Perhaps one of the most interesting periods in living memory was the highly inflationary period of the 1970s. Throughout those years, stockmarkets soared and crashed as the global oil crisis shook the financial system, and the UK experienced annual inflation rates of over 20%, the highest since wartime. Investing in 'safe' bank deposits was no protection against the ravages of this dramatic price inflation, and over a 10-year period savers saw the purchasing power of their money fall to around a fifth of its previous level. In other words, whilst the 'nominal' value of their money had gone up in value, the 'real' value - what it would actually buy - fell like a stone.

Whilst stockmarkets were where the theatre was taking place, with all eyes focused on the gyrations of markets as shares rose and fell, it was those 'risky' assets that were the key to preserving the purchasing power of wealth. Share investors came through the period with the value of their funds intact in real terms, as share prices eventually responded to the economic growth that follows such events.

Share prices behave like this because they reflect the value of real-world businesses. And in times of inflation, those businesses respond to events by increasing their prices to remain in business and preserve their profits. This means that, in the long term, investors in those businesses should expect that the value of their investments will at least keep pace with inflation, unlike deposit accounts for which the returns on offer are directly linked to prevailing interest rates, which can lag far behind inflation for long periods.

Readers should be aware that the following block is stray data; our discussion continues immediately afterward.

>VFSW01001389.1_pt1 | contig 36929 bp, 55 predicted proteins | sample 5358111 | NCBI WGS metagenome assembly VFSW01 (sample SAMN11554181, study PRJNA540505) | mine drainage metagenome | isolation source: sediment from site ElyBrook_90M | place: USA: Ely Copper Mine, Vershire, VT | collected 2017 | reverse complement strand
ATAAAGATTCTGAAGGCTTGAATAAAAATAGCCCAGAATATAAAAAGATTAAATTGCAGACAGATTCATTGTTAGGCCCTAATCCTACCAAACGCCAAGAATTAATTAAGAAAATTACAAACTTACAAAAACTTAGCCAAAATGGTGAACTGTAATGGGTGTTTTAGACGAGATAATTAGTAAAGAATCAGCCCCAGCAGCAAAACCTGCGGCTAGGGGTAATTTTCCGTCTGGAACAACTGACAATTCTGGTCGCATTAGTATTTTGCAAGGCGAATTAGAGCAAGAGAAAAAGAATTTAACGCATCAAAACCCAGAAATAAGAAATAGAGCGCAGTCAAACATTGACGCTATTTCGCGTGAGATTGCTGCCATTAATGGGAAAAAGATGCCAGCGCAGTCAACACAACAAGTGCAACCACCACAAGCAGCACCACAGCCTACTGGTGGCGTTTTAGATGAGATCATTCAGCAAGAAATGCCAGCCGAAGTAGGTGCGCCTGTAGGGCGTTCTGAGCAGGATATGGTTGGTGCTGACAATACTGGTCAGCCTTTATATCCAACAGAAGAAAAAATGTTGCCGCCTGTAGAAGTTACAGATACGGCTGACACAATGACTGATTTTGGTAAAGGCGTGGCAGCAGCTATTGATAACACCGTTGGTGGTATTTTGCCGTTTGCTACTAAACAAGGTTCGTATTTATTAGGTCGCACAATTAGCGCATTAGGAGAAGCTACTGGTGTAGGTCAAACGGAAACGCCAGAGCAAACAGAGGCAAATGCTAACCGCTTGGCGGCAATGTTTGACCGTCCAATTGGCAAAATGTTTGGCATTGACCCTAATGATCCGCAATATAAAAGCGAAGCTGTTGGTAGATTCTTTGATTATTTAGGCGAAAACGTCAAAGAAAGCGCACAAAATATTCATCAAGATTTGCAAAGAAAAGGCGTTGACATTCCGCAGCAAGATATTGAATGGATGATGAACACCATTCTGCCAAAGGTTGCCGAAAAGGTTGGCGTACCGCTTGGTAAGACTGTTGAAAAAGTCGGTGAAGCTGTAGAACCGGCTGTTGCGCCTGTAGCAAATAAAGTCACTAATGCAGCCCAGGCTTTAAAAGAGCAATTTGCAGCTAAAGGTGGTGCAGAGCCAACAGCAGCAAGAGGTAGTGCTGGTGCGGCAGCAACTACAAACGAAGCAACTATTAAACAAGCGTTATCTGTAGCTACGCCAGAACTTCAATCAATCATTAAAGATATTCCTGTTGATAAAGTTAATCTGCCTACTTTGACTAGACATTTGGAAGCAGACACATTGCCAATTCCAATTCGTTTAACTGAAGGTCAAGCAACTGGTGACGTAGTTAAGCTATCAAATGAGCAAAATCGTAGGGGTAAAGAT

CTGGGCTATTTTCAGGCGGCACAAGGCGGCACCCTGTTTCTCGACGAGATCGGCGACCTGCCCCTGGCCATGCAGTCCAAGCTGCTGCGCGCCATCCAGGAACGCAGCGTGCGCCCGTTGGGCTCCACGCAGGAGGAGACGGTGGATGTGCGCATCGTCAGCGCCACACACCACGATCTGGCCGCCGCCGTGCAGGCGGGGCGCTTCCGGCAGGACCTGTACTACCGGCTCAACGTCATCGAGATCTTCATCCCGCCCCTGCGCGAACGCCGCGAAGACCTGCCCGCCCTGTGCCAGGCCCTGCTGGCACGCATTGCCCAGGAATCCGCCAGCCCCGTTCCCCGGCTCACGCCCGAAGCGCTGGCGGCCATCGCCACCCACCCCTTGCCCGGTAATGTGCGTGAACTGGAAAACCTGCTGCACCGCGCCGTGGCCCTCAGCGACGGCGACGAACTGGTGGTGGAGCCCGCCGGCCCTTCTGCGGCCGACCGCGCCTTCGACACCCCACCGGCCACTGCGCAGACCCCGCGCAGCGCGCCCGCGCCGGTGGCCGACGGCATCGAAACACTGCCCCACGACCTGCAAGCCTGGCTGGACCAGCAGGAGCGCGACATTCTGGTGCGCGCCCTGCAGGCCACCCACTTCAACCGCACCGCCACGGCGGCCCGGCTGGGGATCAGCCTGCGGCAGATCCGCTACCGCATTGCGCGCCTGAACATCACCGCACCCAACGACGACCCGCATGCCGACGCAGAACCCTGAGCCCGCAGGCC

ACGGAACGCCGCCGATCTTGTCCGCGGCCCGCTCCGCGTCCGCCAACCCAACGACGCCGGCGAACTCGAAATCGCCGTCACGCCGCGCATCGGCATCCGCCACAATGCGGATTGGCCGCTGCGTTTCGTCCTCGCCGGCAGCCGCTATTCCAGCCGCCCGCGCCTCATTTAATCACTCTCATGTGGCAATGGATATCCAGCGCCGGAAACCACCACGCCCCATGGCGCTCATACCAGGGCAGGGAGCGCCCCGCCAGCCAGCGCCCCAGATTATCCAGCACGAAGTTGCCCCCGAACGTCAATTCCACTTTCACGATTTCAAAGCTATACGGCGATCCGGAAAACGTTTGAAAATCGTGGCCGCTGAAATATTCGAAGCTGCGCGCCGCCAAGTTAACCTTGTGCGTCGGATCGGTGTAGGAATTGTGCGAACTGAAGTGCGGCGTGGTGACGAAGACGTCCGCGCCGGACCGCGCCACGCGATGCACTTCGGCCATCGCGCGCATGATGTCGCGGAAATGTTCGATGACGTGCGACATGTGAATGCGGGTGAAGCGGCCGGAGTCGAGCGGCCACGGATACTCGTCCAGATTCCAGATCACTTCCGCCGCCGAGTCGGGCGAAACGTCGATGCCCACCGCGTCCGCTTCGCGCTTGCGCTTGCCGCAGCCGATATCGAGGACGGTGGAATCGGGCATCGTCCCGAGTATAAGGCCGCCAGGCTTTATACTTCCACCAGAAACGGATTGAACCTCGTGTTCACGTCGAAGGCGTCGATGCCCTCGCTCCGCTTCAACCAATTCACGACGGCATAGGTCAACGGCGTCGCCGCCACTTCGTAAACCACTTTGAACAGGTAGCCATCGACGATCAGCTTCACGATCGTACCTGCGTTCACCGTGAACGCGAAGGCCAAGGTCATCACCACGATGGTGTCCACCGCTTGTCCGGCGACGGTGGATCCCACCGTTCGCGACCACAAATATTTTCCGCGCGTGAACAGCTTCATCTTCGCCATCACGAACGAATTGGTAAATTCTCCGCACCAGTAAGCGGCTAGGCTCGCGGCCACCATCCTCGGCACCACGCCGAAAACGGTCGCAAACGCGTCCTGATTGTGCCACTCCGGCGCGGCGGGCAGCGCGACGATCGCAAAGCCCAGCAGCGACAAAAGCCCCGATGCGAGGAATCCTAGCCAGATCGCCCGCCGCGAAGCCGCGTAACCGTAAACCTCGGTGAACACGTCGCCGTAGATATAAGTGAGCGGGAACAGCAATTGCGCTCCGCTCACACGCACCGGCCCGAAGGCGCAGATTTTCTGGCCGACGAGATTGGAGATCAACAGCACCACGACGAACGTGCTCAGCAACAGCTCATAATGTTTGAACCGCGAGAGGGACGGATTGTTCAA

This trade-off - between the apparent safety and calm of bank and building society savings, and the drama and volatility of investments in real assets - is at the heart of the investor's dilemma. Do you take the 'safe' option and risk losing purchasing power, guaranteeing that you will never generate sufficient returns to achieve your goals - or do you chose 'risky' assets as your investment of choice and harness the potential for the sort of returns that could mean the difference between a miserable future life and an exciting and contented one, whilst accepting the bumps and booms that go with that choice?

The purchasing power of cash deposits fell over the last 10 years

The good news is that a competent financial planner will be able to help you to create a portfolio that mixes risk, reward and safety in a way that takes the sting out of the bad times, but still enables you to profit from the good times. The events of the last 12 months have demonstrated how this can be achieved, and it's why we have so many happy clients for whom we have been able to provide a lifestyle in retirement that they never thought possible.

If you want to know more about our investment approach there's a lot of detail on our website, or call us for a chat and we'll be happy to explain. It's probably the least risky conversation you'll ever have!

Andy Jervis CFP


January 2021